The Power of Ohana

In Hawaiian, ohana is family.  It includes your blood relatives and your adoptive or “intentional” family (those you get to choose, like good friends).  In the island culture, ohana is very important. Many homes are built with the ohana in mind including “mother-in-law’s quarters” or separate housing structures on the property.  The Hawaiians, like most freshly-Westernized tribal cultures, understand community (family, ohana) is important because close societies are built-in support systems.

They understand the addage “it takes a village to raise a child”.  That quote is not only attributed to Hillary Clinton (and the title of one of her books) but is told to have its origins in African tribal society.  In the single-family culture we’ve created in places like the U.S, we have been attempting to raise our children without the the help of our family and neighbors for the past several decades.  How do you that’s working out for us?

Community child-rearing is important, not only to teach the child – and others – social responsibility, but ohana also gives the parents (and in many cases these days, the singular parent) a break.  Child-rearing is energy-draining (if you’re doing it right).  While some will argue the point, most mothers I know (myself included) know what I’m talking about.  When the energy of a child can be spread across a community, like aunties, grandparents, cousins, good friends, etc – the parent needn’t become depleted or overwhelmed  (and child learns not to suck the life out of individuals).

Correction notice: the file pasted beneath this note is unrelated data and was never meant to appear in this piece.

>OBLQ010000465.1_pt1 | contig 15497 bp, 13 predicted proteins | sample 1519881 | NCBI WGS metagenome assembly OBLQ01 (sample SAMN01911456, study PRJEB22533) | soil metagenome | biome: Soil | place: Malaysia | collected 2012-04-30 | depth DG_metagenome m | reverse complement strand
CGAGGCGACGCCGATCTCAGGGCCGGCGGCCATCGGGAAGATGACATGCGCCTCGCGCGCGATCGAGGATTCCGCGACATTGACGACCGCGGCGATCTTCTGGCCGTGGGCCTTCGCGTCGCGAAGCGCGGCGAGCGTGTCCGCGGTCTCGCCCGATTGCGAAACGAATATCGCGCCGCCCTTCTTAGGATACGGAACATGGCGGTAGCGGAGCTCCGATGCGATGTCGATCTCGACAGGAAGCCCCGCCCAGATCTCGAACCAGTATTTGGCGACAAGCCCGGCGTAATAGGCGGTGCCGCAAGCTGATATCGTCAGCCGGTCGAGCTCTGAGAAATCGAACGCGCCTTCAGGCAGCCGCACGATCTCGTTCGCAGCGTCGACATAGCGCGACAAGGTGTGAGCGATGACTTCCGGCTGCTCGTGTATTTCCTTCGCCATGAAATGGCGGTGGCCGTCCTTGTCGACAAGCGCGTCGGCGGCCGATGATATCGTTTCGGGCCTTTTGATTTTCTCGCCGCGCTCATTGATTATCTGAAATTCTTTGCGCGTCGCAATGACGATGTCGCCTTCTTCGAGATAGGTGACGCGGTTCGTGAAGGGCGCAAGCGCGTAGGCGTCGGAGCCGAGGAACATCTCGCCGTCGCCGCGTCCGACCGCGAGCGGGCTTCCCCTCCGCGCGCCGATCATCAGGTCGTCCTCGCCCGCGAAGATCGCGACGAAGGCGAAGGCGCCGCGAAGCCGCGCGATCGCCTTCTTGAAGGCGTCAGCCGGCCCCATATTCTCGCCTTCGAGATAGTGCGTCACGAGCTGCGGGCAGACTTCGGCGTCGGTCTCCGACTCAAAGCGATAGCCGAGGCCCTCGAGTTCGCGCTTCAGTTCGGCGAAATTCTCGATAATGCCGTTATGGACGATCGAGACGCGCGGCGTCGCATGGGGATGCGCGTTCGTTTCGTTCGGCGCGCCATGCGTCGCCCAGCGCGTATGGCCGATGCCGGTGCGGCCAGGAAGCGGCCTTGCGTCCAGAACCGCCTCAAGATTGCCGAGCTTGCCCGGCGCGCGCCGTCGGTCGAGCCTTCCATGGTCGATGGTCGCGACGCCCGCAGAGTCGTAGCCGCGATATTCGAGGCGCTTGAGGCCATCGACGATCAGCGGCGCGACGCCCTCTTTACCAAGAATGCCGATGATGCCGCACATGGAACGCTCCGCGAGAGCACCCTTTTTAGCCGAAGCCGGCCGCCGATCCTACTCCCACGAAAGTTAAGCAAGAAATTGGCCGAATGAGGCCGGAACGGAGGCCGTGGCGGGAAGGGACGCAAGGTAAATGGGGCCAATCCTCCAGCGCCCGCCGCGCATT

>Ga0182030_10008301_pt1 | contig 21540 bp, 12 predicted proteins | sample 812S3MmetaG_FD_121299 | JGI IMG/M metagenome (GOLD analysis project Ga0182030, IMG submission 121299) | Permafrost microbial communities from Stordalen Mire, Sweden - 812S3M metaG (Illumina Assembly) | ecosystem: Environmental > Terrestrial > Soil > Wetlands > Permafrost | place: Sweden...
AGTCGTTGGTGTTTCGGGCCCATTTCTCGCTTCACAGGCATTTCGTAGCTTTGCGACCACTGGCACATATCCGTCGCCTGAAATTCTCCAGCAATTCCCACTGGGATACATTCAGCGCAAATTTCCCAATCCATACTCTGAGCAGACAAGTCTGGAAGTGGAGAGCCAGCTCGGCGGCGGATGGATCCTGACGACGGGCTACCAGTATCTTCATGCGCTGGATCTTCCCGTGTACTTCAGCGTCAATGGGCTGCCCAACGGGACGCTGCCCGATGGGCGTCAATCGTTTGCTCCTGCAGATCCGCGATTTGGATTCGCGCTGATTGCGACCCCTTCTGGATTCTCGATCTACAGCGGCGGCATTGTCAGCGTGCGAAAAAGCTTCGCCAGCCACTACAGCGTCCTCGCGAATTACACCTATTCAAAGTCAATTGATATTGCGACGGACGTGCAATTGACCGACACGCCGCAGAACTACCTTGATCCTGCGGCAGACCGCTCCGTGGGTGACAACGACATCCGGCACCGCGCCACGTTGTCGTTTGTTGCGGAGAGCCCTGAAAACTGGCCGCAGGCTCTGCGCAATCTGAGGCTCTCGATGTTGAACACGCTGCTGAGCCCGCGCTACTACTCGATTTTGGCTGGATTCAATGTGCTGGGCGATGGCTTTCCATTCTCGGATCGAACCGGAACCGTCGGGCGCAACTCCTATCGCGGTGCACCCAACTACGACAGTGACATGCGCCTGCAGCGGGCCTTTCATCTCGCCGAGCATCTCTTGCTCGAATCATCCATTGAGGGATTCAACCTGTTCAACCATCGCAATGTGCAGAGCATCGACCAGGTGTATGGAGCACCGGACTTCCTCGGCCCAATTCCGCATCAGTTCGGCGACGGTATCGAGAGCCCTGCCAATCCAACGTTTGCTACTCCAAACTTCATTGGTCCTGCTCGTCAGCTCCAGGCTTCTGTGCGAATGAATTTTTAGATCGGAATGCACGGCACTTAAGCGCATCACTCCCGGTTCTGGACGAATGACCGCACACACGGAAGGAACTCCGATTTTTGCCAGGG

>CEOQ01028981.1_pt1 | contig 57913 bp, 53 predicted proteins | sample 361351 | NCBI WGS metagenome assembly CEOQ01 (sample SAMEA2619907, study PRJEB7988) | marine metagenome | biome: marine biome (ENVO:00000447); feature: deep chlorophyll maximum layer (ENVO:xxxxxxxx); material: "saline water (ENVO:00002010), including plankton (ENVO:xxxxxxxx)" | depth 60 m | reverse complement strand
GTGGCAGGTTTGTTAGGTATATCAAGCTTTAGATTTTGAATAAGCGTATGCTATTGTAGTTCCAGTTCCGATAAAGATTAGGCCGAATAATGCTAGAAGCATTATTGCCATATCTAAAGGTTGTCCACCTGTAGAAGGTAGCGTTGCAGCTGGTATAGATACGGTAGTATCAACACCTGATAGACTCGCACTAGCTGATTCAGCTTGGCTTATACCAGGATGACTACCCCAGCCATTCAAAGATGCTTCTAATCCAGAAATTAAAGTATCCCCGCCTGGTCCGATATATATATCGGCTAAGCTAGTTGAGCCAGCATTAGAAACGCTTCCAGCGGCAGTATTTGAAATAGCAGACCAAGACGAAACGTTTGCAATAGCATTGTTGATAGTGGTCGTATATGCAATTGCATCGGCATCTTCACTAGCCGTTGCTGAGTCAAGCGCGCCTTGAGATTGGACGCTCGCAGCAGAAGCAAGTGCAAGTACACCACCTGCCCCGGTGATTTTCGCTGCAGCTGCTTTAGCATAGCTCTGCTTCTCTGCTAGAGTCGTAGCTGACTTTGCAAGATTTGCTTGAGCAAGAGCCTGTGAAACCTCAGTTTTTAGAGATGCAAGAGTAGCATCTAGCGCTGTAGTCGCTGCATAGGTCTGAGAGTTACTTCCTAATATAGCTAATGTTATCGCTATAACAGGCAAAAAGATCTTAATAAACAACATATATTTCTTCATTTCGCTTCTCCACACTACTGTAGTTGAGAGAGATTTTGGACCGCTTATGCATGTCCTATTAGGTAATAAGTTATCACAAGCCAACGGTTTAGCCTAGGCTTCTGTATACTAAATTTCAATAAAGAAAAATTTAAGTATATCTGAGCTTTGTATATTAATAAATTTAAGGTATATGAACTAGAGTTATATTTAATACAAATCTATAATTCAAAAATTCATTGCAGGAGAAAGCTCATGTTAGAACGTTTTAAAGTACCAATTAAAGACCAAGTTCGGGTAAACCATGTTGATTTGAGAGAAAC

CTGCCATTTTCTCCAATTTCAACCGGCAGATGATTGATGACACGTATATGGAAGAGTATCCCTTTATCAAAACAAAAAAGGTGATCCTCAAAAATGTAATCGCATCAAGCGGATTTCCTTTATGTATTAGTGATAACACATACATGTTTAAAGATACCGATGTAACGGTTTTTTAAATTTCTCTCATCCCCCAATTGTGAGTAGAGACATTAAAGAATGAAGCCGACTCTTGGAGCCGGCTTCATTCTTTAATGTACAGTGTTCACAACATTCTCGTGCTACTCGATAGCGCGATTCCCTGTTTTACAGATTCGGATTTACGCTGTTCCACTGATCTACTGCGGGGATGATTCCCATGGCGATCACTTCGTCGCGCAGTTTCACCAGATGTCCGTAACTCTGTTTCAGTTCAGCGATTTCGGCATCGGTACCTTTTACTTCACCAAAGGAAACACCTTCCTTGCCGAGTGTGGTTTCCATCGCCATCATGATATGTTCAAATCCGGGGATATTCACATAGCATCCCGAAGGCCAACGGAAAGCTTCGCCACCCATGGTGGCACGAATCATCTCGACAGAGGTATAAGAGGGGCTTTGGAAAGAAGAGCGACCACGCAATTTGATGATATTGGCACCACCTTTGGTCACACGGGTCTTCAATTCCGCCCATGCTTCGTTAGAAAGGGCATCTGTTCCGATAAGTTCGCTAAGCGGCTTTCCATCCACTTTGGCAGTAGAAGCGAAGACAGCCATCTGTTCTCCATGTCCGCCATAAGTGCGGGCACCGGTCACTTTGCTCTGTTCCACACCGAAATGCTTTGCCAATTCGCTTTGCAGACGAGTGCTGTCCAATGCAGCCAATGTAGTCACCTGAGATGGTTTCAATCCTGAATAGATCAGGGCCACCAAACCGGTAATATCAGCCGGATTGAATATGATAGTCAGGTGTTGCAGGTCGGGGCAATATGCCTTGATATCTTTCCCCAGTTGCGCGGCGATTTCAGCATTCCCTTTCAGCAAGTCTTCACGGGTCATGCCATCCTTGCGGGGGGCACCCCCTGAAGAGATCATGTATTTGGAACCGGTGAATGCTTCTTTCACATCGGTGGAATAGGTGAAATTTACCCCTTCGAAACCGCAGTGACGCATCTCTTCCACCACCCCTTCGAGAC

Ohana not only raises the children but it’s there for the elderly.  Our elders hold the power wisdom within their hearts and minds if only we would keep them close and listen.  Again, the community should care for their aging within a family environment.  Children can learn from their tutu and tutu kane by having them close.  They can also learn that aging isn’t scary, and death is a natural part of living.

Look at our society’s thoughts on aging.  Tucking our elderly away in nursing homes and elderly communities can make the prospect of growing old a very scary thing to behold.  Instead of working with nature, we try our damnedest to work against it.  Watch any daytime TV and learn how “you can look years younger!”

Most tribal communities celebrating the ohana don’t fear the young or the old; they simply live, caring for each other so the stress of caring for the young, old and sick needn’t be born by a single person or couple.

We could learn so much from the cultures we are decimating “for their own good”.   While I’m a U.S. citizen, I can’t agree that the “Western way” is the right way; especially when it comes to the division of communities.

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